The Brotherhood’s leadership has strongly denied these accusations. Presidential spokesperson Yasser Ali called rumors of selling the canal “absurd and illogical.”
Whatever the truth to the rumors, it does seem like Egypt is giving Qatar a significant role in the Suez Canal development scheme. Qatar has been keen to offer financial support to Egypt since Mubarak left office last January. Earlier this month, Qatar also confirmed it would invest US$18 billion dollars in tourism and industry projects along Egypt’s Mediterranean coast over the next five years. Among them are $8 billion for gas, power and iron and steel plants east of Port Said and $10 billion for a giant tourist resort on the Mediterranean coast.
It remains to be seen how the government’s plans and Qatar’s dollars will be translated into jobs and improved infrastructure for the residents of Port Said and the Suez region. Mohamed Youssef, president of the Holding Company for Land and Maritime Transportation, one of the companies planning on investing in the project, said he expects the changes to have concrete results for the Egyptian economy.
He pointed to the International Monetary Fund’s description of development plans for the region as the “engine of national economic development in the area,” tightly linking it to the future prosperity of Egypt’s economy. Youssef told Egypt Independent that the project will not be like those under Mubarak, which favored foreign companies over those owned by Egyptians. He hopes his company will obtain the contract to develop the third containers terminal at the eastern part of Port Said.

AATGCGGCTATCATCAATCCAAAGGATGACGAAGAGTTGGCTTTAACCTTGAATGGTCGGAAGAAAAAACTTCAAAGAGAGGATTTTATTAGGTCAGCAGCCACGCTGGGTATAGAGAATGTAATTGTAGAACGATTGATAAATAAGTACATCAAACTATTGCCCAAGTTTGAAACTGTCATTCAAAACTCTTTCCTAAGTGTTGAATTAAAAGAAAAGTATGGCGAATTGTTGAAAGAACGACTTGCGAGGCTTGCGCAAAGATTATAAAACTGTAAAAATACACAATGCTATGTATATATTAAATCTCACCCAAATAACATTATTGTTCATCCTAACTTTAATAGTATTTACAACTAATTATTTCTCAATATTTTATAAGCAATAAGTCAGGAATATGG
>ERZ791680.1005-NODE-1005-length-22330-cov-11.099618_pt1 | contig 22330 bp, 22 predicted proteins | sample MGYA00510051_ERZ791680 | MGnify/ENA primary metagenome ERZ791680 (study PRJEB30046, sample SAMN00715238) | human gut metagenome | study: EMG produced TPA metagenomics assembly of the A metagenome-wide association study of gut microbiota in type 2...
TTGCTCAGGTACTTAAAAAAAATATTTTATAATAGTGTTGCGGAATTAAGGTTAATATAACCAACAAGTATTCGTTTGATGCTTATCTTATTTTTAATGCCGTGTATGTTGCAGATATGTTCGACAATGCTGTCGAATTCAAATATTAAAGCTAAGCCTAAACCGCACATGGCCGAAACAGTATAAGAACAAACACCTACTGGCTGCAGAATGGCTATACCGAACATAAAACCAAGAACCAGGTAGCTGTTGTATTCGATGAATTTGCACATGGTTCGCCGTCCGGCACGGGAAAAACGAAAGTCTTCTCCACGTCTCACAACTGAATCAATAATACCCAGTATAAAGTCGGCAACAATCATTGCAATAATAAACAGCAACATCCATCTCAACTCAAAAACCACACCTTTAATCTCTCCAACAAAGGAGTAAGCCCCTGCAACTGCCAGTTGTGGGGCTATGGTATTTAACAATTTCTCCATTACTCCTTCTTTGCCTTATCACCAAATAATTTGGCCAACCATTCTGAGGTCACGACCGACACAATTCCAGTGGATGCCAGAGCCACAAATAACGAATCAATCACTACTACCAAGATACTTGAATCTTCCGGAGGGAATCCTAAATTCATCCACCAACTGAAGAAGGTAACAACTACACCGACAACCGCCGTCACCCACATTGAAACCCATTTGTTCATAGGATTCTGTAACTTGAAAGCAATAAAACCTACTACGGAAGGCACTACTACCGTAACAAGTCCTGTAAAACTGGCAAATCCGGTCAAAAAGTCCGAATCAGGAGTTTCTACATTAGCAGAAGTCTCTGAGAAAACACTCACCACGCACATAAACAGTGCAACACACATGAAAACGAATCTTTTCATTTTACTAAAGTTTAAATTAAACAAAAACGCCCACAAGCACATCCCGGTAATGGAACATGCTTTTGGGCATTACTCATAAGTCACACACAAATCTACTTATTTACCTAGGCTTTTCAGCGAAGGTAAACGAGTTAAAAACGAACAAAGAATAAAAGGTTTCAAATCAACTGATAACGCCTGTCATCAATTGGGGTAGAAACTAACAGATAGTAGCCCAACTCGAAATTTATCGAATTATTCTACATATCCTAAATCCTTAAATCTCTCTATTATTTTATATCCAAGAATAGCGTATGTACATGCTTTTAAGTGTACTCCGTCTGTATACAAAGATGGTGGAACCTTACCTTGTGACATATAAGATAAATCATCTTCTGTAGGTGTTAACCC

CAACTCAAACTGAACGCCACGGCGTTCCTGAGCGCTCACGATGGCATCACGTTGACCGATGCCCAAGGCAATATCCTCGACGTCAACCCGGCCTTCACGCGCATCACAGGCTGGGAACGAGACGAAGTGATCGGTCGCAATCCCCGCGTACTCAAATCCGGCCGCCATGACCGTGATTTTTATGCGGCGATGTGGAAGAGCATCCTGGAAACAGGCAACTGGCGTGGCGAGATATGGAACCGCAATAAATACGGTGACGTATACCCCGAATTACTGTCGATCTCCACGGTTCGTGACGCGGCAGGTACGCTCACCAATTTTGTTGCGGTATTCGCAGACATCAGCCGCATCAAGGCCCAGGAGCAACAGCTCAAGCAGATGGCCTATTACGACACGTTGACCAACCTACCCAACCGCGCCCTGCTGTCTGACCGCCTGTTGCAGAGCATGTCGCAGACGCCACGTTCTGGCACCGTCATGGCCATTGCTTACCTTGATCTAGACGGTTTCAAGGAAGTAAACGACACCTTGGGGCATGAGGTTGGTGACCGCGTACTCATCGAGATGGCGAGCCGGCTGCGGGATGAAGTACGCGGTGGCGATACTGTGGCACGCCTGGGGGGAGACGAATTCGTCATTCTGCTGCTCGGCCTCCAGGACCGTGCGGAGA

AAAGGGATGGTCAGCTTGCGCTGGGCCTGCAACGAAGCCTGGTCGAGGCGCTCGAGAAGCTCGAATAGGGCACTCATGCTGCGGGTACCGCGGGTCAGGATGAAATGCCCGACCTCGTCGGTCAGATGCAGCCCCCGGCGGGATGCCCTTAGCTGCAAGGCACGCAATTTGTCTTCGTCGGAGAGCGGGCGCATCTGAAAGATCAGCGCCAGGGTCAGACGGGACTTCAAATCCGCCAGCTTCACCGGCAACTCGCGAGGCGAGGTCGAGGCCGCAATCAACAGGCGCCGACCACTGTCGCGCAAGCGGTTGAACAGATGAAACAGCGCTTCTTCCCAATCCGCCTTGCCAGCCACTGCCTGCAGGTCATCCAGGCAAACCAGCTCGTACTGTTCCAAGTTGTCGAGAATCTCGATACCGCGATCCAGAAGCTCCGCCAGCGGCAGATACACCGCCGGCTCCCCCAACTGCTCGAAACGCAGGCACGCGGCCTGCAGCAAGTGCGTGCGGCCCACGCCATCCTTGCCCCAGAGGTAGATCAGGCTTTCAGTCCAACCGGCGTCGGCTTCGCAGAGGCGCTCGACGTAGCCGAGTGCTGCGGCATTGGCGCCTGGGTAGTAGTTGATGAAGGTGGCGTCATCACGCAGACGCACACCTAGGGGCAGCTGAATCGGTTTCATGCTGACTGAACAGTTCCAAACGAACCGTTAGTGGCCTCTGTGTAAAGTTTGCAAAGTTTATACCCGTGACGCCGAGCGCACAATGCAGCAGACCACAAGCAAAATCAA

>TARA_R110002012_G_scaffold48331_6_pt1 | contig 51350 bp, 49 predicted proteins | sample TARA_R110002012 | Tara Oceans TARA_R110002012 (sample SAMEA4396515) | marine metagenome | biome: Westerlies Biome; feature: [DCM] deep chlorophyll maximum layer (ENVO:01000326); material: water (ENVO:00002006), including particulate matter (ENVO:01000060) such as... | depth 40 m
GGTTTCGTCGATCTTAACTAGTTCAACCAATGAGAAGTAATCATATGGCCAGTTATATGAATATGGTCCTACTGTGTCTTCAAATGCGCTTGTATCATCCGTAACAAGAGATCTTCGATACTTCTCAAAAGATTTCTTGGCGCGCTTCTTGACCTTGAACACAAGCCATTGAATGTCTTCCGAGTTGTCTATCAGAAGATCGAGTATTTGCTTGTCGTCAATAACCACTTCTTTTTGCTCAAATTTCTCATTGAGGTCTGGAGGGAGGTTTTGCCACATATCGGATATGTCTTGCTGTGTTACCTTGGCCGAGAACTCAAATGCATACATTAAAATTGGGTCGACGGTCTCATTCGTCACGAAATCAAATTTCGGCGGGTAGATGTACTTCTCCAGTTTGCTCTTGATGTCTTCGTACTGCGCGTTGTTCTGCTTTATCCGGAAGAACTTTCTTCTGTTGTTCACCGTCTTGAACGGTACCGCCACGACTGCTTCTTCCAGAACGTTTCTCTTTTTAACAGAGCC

Its current projects include an LE3 billion project at the western port terminal in Port Said, and similar port construction projects in Dekhelia and Damietta.
Abdul Mageed Matar, maritime transportation expert and former member of the Red Sea Chamber of Shipping, agreed that developing the Suez Canal Axis is of paramount national importance.
“If there is goodwill,” he said, “on the part of Egyptian officials, the strategy could be truly beneficial.”
He sees many more public and private sectors partnerships in the future. Due to the large budget deficit, he said the government will not be able to finance any projects from its own pockets exclusively. However, he had reservations about the government being able to attract foreign investment.
The lack of security is a major obstacle to attracting investment, whether local or foreign, he said, and the current plans ignore the lawlessness in Sinai.
Reda Issa, researcher and socioeconomic expert, said that a project of such magnitude needs to be researched thoroughly before it is implemented. It should also be subjected to extensive societal dialogue, he said.
“No group of people should be individually or exclusively able to take it into their hands to start such a national project,” he said. “After the revolution, we are entitled to know what exactly is going to happen and how, especially given that most economic laws are still the same and no one has tried to address them or change them in any way.”
Being a state security and strategic matter, Issa said that if Egypt is to give any entity a concession in the area now, the people and an elected parliament must approve it first. He added that before talking about attracting investments to the region, the government should agree on fair investments laws and labor rights, in order to create a fair business environment and healthy relationships between workers and investors.
This article was originally published in Egypt Independent's weekly print edition.